Poorer families are less likely to want to send their children back to school amid the Covid-19 pandemic, despite these pupils having fewer opportunities for home learning, a survey suggests.
Children from better-off households are spending an additional 75 minutes a day on educational activities than their peers from the poorest households during the lockdown, research has found.
Pupils from the wealthiest families will have done seven full school days’ worth of extra home learning by June 1, when more pupils could return to school, according to an Institute for Fiscal Studies (IFS) report.
If children do not go back to school until September, the gap between the most affluent and the poorest pupils will double to three school weeks, the study warns.
The research comes as the chief executives of 22 academy trusts warn schools must reopen soon to avoid “irreparable” damage to vulnerable children.
Prolonged absence from school could be academically and socially “calamitous” for disadvantaged pupils, said the leaders responsible for some 350,000 children in a signed statement.
The signatories, who included Dixons Academies Trust’s Sir Nick Weller and Dame Rachel de Souza of Inspiration Trust, said: “If we do not take action and reopen schools soon, the impact of lost learning could be irreparable. The gaps between the ‘haves’ and the ‘have nots’ in our communities are widening daily and we will face years of frantic endeavour, in inevitable austerity, to compensate for this dislocation of learning.”
Meanwhile, Policing Minister Kit Malthouse suggested schools may not be allowed to return on June 1, telling BBC Radio 4’s Westminster Hour programme that: “The Prime Minister said when he announced (the date) that it’s conditional on the numbers going in the right direction.”
Fewer than half of parents surveyed by IFS said they would be willing to send their children back to school if they had the choice, but the higher-income families are more keen for a return to school than lower-income families.
The report warns: “This risks a situation where the children struggling the most to cope with home learning remain at home while their better-off classmates are back in the classroom.”
The findings come after ministers and teaching unions were told to “stop squabbling” and agree on a plan for a phased reopening of primary schools from June 1.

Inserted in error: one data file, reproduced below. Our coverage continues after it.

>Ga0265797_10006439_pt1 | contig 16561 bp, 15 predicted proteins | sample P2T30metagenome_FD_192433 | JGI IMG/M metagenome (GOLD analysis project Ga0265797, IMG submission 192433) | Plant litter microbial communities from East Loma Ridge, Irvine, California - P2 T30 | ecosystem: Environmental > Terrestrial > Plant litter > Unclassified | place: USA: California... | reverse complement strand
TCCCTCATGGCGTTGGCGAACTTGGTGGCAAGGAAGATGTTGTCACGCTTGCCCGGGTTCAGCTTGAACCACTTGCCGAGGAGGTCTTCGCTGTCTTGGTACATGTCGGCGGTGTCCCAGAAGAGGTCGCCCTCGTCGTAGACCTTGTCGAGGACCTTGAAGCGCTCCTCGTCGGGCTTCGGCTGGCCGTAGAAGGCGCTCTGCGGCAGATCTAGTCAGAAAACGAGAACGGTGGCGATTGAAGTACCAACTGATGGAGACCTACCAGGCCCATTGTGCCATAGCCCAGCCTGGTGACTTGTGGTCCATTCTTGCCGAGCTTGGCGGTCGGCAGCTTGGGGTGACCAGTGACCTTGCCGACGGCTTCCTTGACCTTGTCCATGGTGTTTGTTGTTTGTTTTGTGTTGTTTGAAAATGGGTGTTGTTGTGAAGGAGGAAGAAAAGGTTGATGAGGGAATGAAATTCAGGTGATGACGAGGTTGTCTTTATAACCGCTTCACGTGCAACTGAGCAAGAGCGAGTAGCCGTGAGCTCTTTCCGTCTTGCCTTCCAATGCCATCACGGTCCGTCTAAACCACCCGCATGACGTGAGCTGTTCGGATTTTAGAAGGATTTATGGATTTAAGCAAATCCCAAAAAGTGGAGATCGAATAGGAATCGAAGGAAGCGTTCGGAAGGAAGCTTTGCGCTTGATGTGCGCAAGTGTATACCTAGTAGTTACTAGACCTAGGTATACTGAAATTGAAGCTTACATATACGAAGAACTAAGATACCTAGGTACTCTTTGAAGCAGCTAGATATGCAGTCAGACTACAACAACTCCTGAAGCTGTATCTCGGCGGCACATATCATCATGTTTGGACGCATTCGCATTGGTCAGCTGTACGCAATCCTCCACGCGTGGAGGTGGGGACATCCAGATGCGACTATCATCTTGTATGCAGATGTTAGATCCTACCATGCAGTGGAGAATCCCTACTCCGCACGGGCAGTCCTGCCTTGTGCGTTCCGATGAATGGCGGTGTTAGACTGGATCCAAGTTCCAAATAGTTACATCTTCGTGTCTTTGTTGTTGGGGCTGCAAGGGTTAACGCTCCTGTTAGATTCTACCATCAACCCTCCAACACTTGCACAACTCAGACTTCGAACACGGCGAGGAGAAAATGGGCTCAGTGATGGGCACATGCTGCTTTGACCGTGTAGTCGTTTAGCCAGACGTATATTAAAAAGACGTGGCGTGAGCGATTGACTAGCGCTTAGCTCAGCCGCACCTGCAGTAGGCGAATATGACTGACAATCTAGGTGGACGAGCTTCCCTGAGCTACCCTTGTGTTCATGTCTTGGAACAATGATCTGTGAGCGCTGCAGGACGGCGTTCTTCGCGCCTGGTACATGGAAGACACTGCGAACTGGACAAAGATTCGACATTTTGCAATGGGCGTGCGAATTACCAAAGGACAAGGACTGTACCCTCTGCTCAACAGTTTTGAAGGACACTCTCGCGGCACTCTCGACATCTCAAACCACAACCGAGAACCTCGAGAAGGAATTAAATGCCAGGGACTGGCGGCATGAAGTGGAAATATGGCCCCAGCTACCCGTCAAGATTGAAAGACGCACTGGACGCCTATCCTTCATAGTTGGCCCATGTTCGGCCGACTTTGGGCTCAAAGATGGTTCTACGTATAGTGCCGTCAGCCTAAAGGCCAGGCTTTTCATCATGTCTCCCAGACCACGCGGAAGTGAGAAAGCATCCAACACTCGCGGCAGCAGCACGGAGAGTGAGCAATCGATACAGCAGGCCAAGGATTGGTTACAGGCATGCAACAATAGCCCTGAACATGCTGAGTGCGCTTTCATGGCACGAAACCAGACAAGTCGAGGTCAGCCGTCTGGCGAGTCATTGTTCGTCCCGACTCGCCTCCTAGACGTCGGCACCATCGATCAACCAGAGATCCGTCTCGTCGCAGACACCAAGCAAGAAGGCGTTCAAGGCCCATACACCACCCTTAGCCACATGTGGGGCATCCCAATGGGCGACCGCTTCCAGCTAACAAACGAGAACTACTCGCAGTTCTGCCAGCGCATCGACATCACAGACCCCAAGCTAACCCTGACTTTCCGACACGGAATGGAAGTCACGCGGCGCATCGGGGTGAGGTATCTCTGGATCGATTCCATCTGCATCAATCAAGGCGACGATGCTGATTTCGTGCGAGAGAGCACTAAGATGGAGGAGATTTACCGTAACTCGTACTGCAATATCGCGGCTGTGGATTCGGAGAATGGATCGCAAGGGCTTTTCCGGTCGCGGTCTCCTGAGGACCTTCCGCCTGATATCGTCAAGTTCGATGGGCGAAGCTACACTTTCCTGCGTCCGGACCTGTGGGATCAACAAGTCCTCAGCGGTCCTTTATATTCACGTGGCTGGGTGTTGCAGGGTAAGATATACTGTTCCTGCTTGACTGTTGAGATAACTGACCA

Anne Longfield, the children’s commissioner for England, said many children were struggling away from the classroom, and the lack of education would have an impact on their future life chances.
Researchers have called on the Government to address the disparities between children from different backgrounds during school closures, as they warn the crisis is likely to widen attainment gaps.
Alison Andrew, senior research economist at IFS and co-author of the report, said: “This risks leaving the children least able to cope with home learning remaining at home, even as their better-off classmates return to school.”
Lucy Kraftman, research economist at IFS and co-author of the report, added: “These differences will likely widen pre-existing gaps in test scores between children from different backgrounds.”
Kevin Courtney, joint general secretary of the National Education Union, said teachers and school staff were well aware of the additional struggles that children from disadvantaged backgrounds have to contend with: “Internet access is not the norm, space to learn is not available and many deal with high stress levels due to the daily struggle of worrying about money for basics such as food, clothing and heating.
“Schools are doing all they can to support these children during lockdown by sending out out care packs and learning packs.”
He said children should go back to school as soon as it is safe: “For that to happen Government needs to reassure parents and schools that it is safe to do so by publishing the science behind a June wider reopening, and have testing, tracking and tracing in place for reopening.”
A Department for Education spokeswoman said: “We will do whatever we can to make sure no child, whatever their background, falls behind as a result of coronavirus.
“We have set out plans for a phased return of some year groups from June 1 at the earliest, in line with scientific advice.”
Researchers surveyed 4,157 parents online in England, with children in eight different school years aged between four and 15, between April 29 and May 12.